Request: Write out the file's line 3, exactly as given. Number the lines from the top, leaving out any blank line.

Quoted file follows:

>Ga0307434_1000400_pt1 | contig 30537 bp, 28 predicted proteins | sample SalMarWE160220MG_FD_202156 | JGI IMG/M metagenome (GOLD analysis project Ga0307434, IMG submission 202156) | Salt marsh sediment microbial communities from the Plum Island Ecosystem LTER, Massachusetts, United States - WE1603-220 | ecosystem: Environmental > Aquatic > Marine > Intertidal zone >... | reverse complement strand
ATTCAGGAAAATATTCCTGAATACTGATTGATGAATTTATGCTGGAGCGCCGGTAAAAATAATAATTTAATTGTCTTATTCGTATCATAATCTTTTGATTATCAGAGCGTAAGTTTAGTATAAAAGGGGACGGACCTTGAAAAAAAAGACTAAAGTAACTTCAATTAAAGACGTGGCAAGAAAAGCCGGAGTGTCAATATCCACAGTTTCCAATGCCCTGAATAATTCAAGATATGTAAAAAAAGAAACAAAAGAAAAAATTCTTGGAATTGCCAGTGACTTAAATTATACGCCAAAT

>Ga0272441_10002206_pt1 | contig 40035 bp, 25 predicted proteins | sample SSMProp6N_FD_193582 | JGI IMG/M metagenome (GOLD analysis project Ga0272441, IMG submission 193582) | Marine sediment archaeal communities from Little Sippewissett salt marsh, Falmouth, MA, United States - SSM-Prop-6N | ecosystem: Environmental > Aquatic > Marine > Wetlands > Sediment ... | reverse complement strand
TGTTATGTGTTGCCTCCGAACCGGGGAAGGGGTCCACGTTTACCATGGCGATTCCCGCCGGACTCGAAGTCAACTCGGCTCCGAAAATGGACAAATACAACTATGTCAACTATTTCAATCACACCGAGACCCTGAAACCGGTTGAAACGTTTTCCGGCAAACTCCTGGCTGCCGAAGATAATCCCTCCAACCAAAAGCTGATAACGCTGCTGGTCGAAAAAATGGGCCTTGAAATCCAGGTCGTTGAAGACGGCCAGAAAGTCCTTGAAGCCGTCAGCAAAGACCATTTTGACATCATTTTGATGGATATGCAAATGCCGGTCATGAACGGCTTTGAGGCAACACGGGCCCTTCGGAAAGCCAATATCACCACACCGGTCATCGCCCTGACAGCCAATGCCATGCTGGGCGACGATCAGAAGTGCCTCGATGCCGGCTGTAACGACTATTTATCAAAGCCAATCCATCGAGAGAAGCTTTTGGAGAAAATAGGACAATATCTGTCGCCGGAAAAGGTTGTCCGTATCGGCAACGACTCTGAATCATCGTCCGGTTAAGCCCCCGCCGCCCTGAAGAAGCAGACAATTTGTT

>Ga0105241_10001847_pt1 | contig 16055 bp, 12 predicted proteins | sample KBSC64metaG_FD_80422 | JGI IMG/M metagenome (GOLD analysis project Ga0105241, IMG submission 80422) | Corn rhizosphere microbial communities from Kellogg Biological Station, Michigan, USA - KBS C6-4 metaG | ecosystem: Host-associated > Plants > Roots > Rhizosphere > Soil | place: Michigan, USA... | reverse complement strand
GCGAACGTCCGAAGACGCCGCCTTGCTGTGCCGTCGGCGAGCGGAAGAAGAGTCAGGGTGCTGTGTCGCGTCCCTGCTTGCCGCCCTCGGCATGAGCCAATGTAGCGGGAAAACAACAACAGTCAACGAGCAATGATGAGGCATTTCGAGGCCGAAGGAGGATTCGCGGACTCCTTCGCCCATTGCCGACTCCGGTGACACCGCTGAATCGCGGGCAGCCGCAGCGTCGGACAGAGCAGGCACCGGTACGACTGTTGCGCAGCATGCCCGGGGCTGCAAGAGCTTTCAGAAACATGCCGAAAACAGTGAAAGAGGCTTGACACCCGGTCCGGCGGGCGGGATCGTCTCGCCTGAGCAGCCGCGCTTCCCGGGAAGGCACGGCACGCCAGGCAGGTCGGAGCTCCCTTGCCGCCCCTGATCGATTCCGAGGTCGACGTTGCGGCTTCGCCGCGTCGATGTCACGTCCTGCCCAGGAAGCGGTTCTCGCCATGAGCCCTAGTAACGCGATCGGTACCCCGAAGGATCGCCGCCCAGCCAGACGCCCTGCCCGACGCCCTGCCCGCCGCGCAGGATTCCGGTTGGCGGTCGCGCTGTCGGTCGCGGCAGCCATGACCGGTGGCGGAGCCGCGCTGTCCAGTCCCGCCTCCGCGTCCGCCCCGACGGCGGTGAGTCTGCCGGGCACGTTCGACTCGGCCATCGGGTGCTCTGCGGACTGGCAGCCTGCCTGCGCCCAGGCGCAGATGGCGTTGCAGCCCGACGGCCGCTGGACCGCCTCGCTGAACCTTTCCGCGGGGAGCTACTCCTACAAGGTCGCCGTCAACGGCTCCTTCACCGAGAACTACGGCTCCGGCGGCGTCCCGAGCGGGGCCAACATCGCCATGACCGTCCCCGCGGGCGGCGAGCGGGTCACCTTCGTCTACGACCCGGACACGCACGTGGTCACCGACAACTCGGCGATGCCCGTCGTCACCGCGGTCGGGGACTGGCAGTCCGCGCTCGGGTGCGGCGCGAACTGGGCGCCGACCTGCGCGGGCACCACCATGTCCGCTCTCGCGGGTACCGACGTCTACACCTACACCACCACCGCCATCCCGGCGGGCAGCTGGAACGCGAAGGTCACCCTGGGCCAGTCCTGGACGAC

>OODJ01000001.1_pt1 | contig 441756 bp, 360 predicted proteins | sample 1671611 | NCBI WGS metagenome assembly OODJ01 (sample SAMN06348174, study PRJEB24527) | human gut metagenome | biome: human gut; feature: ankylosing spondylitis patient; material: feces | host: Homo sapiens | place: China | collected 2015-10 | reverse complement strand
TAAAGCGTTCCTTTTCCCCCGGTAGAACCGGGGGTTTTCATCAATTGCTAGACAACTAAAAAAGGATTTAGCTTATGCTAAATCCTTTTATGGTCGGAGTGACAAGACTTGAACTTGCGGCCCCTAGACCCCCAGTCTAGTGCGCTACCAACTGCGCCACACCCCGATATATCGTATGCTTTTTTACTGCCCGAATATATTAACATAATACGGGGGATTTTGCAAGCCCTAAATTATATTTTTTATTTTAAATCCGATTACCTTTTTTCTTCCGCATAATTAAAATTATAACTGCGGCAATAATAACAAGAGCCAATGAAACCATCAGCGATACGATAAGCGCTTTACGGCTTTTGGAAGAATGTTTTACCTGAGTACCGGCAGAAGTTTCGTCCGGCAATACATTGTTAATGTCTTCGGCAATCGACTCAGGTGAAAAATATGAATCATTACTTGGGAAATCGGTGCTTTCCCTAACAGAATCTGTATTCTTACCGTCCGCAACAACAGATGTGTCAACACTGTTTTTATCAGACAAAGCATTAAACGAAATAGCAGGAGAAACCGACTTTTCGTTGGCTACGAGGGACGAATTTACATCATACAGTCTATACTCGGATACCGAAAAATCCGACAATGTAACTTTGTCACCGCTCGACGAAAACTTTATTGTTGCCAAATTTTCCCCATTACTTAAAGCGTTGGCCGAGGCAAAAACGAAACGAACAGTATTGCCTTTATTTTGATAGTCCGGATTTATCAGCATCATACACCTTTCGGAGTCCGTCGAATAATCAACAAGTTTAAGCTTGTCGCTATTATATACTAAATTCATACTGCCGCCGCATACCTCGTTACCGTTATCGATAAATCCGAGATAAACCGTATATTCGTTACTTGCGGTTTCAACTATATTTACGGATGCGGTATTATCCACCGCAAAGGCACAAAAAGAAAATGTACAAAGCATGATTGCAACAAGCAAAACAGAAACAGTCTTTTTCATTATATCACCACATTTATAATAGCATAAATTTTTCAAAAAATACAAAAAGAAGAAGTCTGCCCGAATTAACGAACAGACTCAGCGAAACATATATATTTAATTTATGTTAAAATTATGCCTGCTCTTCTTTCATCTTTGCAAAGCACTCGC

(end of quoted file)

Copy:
>Ga0272441_10002206_pt1 | contig 40035 bp, 25 predicted proteins | sample SSMProp6N_FD_193582 | JGI IMG/M metagenome (GOLD analysis project Ga0272441, IMG submission 193582) | Marine sediment archaeal communities from Little Sippewissett salt marsh, Falmouth, MA, United States - SSM-Prop-6N | ecosystem: Environmental > Aquatic > Marine > Wetlands > Sediment ... | reverse complement strand